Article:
United States District Court, D. Oregon
ROTISH VIKASH SINGH Two Rivers Correctional Institution Umatilla, OR Plaintiff, Pro Se
ELLEN ROSENBLUM Attorney General SHANNON M. VINCENT Assistant Attorney General Salem, OR Attorneys for Defendants B. Belleque, D. Brown, K. Fanger, Steve Franke, Michael Gower, Linda Gruenwald, O. Hansen, K. Jackson, S. Johnston, Greg Lytle, B. Martinez, M. Mathisen, M.E. Perkins, V. Reynolds, S. Shelton, J. Taylor, and D. Wettlaufer (State Defendants)
STEVEN A. KRAEMER LESLIE ANNE EDENHOFER MARK C. SHERMAN Hart Wagner, LLP Portland, OR ROBERT C. DOUGHERTY Portland, OR Attorneys for Defendant Tom Clark.
OPINION AND ORDER
ANNA J. BROWN, District Judge.
This matter comes before the Court on State Defendants' Rule 12(b)(6) Motion (#111-1) to Dismiss and Rule 12(c) Motion (#111-2) for Judgment on the Pleadings. For the reasons that follow, the Court GRANTS Defendants' Motions, DISMISSES without prejudice Plaintiff's claims against Defendants Wettlaufer and Belleque, and DISMISSES with prejudice Plaintiff's claims against Defendant Lytle.
On May 16, 2012, Plaintiff Rotish Vikash Singh, an inmate at Two Rivers Correctional Institution, filed a pro se Complaint pursuant to 42 U.S.C. § 1983 and alleged claims against various prison officials,  including Greg Lytle, D. Wettlaufer, and B. Belleque, for cruel and unusual punishment, deliberate indifference to a serious medical need, and retaliation.
On September 3, 2013, Plaintiff filed a Second Amended Complaint asserting the same claims against the same Defendants and including additional facts to support his claims.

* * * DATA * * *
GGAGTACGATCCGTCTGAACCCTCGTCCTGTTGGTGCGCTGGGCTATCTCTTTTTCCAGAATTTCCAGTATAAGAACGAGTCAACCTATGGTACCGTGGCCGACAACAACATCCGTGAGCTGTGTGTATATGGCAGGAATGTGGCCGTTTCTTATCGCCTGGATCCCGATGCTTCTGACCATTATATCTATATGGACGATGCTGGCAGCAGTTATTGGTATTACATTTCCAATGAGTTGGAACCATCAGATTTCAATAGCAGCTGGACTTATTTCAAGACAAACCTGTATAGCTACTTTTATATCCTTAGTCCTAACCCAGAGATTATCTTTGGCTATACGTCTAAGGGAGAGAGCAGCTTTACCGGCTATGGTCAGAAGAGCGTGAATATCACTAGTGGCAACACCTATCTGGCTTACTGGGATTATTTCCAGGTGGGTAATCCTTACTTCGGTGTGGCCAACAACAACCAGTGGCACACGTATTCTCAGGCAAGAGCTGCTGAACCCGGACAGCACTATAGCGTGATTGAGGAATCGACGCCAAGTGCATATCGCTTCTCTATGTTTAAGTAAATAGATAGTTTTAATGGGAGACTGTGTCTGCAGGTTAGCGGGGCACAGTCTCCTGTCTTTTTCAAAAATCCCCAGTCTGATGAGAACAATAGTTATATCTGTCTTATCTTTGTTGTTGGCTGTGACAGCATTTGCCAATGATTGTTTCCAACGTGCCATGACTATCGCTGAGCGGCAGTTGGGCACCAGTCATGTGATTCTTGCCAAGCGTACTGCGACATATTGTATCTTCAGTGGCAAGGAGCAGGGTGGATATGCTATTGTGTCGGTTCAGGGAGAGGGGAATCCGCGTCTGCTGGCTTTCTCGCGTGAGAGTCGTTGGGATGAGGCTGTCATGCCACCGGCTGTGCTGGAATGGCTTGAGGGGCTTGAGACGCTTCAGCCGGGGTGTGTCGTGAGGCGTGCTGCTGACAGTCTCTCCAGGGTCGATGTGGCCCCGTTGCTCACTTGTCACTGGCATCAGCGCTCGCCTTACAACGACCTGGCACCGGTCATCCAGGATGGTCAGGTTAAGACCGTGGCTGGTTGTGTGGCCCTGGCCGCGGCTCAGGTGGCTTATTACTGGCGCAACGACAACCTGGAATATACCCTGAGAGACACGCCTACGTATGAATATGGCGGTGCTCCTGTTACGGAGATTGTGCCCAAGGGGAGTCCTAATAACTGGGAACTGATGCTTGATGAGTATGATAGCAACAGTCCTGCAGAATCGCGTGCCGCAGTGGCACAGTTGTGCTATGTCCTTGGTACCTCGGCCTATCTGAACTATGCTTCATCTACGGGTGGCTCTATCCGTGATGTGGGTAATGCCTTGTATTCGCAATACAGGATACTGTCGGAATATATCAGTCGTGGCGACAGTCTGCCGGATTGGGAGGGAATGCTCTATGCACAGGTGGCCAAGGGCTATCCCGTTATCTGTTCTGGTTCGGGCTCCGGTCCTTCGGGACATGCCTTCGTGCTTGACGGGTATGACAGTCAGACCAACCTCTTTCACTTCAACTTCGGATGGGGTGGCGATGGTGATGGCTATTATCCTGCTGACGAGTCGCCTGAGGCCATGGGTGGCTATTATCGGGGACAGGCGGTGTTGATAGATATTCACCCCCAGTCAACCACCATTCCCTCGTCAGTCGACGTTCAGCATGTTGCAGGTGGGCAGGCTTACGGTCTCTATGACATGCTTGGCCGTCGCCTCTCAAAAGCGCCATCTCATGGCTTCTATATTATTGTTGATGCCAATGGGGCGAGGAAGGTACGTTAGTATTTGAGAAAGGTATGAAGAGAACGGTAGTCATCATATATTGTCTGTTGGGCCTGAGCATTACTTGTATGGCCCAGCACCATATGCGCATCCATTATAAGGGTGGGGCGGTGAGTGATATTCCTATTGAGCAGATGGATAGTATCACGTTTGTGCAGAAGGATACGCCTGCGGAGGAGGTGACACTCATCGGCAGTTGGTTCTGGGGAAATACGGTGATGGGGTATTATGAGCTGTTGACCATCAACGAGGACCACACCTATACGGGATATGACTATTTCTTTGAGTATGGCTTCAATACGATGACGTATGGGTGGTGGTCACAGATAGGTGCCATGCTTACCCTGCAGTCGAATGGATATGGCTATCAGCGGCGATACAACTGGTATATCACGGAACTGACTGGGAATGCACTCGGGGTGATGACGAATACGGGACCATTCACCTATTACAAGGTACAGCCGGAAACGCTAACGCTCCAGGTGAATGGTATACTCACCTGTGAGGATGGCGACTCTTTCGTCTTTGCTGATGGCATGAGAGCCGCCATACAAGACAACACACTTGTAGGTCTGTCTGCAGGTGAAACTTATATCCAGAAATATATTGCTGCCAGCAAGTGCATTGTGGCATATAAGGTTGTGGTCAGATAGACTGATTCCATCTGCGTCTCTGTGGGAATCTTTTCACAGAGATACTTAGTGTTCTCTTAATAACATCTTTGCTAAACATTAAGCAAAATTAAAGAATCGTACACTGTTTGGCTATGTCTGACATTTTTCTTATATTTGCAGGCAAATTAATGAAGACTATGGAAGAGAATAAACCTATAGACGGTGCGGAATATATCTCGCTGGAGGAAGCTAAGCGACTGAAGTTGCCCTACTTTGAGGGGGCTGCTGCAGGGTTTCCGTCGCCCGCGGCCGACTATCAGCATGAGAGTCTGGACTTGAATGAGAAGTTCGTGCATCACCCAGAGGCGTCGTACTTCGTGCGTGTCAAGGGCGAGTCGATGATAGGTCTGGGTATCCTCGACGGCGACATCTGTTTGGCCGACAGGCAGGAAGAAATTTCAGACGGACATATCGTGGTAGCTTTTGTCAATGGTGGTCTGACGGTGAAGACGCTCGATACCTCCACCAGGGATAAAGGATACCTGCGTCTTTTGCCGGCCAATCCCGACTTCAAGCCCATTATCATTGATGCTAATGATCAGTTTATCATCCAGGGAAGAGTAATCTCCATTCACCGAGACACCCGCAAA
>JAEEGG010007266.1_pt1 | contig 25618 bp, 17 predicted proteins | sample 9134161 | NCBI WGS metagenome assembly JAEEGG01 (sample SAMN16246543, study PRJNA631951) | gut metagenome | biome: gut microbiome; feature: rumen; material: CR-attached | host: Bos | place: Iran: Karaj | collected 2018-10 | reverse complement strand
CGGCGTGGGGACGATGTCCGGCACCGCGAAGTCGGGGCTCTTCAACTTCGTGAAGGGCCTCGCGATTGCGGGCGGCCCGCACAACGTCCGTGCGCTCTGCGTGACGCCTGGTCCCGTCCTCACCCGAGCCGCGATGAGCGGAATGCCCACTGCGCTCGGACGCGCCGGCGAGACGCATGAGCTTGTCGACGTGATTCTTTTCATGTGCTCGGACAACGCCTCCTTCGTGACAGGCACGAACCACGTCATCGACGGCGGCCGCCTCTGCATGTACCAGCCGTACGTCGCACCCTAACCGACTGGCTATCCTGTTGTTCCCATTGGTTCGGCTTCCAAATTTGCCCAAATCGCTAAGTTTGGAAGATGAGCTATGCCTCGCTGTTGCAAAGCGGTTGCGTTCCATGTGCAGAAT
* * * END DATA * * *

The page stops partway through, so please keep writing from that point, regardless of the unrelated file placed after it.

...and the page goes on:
On November 18, 2013, State Defendants filed a Rule 12(b)(6) Motion to Dismiss and Rule 12(c) Motion for Judgment on the Pleadings in which they seek dismissal of Plaintiff's claims against Defendants Wettlaufer, Belleque, and Lytle. The Court took State Defendants' Motions under advisement on January 22, 2014.
I. Dismissal for Failure to State a Claim Pursuant to Rule 12(b)(6)
To survive a motion to dismiss, a complaint must contain sufficient factual matter, accepted as true, to "state a claim to relief that is plausible on its face." [ Bell Atlantic v. Twombly, 550 U.S. 554, ] 570, 127 S.Ct. 1955. A claim has facial plausibility when the plaintiff pleads factual content that allows the court to draw the reasonable inference that the defendant is liable for the misconduct alleged. Id. at 556.... The plausibility standard is not akin to a "probability requirement, " but it asks for more than a sheer possibility that a defendant has acted unlawfully. Ibid. Where a complaint pleads facts that are "merely consistent with" a defendant's liability, it "stops short of the line between possibility and plausibility of entitlement to relief.'" Id. at 557, 127 S.Ct. 1955 (brackets omitted).
Ashcroft v. Iqbal, 129 S.Ct. 1937, 1949 (2009). See also Bell Atlantic, 550 U.S. at 555-56. The court must accept as true the allegations in the complaint and construe them in favor of the plaintiff. Din v. Kerry, 718 F.3d 856, 859 (9th Cir. 2013).
"In ruling on a 12(b)(6) motion, a court may generally consider only allegations contained in the pleadings, exhibits attached to the complaint, and matters properly subject to judicial notice." Akhtar v. Mesa, 698 F.3d 1202, 1212 (9th Cir. 2012)(citation omitted). A court, however, "may consider a writing referenced in a complaint but not explicitly incorporated therein if the complaint relies on the document and ...